Electrical filters of a recently invented type are designed and constructed as transmission lines into which multistage photonic-band-gap (PBG) structures are incorporated. As used here, "transmission lines" refers to any or all of the standard electrical media, including coaxial cables, microstrips, and the like, used for propagation of electromagnetic waves along enclosed or well defined paths. The term "electrical filters" is used here in a conventional sense, denoting any of a variety of systems or components that block propagation of signals in certain frequency bands (stop bands) and/or support propagation in other frequency bands (pass bands). The PBG structures used in this invention can be any of a variety of dielectric or electrically conductive structures, containing precise periodic or quasiperiodic arrays of holes or other features that can be tailored to obtain desired stop bands.
Prior to this invention, PBG structures had been used to create mirrors or Fabry-Perot resonators. Such a mirror or resonator consists of two PBG structures separated by a gap and typically provides a very narrow pass band within the stop band(s) of the PBG structures. It is necessary to maintain tight manufacturing tolerances in order to place the narrow pass band accurately in the desired frequency range. However, in some applications — especially those involving microwaves — there is a need to provide a wider pass band and to relax manufacturing tolerances. The invention helps to satisfy this need.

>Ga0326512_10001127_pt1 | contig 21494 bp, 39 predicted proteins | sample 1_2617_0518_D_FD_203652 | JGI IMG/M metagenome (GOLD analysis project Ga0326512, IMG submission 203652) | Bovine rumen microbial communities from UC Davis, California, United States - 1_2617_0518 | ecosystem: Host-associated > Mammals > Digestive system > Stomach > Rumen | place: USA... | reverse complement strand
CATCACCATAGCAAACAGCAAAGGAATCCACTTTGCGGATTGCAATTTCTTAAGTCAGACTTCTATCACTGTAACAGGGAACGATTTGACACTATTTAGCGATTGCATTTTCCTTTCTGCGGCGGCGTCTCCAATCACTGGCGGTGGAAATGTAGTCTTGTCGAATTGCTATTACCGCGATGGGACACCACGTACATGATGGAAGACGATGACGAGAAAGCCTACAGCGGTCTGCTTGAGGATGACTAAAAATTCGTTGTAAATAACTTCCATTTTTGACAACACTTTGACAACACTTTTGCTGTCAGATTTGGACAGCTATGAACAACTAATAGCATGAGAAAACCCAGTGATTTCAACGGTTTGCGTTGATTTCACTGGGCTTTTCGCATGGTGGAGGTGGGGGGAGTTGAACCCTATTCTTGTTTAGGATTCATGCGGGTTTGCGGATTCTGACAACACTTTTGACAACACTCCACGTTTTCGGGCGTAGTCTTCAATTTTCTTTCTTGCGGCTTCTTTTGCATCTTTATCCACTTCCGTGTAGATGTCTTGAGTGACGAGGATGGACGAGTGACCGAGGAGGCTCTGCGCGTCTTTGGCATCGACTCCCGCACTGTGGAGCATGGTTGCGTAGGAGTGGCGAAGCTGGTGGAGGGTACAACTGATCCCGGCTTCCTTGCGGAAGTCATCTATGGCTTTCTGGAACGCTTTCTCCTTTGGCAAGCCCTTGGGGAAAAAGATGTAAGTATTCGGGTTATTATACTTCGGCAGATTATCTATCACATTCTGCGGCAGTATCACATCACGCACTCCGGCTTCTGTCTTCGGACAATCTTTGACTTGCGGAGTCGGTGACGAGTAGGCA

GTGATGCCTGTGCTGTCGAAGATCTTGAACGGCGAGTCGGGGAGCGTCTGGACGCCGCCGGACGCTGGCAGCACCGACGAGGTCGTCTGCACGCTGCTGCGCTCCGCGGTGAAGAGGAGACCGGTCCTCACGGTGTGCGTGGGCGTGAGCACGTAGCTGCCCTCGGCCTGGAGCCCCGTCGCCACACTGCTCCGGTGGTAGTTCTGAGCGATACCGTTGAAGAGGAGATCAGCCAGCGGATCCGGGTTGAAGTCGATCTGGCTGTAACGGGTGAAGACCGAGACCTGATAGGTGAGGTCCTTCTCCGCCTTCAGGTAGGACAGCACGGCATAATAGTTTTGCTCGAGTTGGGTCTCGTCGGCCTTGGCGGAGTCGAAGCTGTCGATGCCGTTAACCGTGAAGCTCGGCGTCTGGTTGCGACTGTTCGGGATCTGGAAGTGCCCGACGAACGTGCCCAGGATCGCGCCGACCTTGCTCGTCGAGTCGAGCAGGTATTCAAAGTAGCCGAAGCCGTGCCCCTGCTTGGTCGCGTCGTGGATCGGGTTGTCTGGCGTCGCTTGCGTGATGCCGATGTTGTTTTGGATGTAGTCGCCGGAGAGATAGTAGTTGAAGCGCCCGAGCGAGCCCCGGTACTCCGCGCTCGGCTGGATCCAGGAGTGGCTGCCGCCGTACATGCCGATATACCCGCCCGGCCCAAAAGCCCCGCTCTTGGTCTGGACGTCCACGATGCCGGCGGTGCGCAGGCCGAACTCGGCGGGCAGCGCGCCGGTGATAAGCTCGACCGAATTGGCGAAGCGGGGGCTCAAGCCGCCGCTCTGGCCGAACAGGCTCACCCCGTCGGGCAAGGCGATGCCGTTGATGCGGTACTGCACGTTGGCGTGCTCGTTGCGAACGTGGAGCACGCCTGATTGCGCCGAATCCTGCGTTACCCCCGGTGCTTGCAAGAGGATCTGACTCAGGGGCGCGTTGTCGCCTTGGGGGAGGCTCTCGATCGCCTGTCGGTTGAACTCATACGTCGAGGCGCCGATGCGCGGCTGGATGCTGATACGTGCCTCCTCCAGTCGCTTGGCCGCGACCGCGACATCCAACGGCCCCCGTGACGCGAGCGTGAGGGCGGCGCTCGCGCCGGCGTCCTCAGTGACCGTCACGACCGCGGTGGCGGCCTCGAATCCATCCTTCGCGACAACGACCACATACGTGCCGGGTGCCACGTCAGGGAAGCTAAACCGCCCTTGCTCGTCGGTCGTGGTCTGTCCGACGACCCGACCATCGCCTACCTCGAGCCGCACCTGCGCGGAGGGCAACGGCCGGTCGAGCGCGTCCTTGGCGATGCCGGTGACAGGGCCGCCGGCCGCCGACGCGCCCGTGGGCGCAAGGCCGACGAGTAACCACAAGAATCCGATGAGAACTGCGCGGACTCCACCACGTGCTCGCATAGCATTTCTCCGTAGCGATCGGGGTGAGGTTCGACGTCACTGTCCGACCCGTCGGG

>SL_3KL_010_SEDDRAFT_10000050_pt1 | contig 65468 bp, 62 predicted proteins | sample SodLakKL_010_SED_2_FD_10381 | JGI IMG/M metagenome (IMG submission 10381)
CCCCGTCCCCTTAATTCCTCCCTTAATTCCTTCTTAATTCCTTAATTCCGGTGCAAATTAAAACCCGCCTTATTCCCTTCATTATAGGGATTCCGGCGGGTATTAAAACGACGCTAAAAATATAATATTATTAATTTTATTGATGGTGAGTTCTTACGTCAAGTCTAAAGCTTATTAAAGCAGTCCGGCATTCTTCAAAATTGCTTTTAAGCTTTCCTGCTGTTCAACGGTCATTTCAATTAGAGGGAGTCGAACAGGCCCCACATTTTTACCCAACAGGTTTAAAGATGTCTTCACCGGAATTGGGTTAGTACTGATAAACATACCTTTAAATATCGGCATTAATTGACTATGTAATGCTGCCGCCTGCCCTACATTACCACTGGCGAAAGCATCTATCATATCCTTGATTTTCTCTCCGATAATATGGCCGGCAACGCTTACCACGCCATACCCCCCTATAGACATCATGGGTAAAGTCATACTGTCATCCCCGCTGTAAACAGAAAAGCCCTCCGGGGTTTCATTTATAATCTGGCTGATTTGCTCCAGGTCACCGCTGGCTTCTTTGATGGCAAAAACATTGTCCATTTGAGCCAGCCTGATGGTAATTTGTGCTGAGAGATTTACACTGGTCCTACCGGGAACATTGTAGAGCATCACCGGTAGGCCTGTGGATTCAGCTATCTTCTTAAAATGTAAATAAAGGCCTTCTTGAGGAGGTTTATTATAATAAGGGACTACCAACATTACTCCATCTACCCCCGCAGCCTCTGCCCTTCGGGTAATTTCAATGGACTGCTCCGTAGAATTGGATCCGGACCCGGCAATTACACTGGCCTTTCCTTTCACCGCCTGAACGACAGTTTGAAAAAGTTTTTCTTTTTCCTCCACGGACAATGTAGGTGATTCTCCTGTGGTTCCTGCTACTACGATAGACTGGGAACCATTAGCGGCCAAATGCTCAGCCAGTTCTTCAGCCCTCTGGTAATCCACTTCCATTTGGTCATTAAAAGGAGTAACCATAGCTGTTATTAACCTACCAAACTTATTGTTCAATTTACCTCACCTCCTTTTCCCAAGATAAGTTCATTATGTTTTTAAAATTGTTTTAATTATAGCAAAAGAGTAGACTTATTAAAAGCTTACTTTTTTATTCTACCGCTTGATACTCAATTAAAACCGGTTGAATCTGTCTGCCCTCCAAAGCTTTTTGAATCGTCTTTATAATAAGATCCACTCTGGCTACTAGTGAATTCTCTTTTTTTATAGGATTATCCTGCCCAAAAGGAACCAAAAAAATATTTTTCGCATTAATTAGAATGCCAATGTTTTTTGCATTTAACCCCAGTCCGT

A filter according to the invention (see figure) includes at least three PBG structures at different positions along a transmission line. Each successive pair of PBG structures constitutes a successive PBG resonator. The distances between the resonators determine the narrow pass bands of the PBG-resonator pairs. Through appropriate choice of the number (N) of resonators and of the distances (S1,2, S2,3, ... SN-1,N ) one can obtain a single wider pass band. Depending on the requirements of a specific application, these distances could be equal or unequal.
This work was done by Derke R. Hughes of the Naval Undersea Warfare Center.